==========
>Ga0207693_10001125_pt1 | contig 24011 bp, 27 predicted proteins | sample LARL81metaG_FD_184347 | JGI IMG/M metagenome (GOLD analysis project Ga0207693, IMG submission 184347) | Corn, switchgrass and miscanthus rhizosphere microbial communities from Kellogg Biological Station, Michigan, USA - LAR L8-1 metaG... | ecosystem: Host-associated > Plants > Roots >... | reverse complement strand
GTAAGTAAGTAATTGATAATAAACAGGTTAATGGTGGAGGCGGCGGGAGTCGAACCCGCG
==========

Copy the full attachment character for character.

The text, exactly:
>Ga0207693_10001125_pt1 | contig 24011 bp, 27 predicted proteins | sample LARL81metaG_FD_184347 | JGI IMG/M metagenome (GOLD analysis project Ga0207693, IMG submission 184347) | Corn, switchgrass and miscanthus rhizosphere microbial communities from Kellogg Biological Station, Michigan, USA - LAR L8-1 metaG... | ecosystem: Host-associated > Plants > Roots >... | reverse complement strand
GTAAGTAAGTAATTGATAATAAACAGGTTAATGGTGGAGGCGGCGGGAGTCGAACCCGCG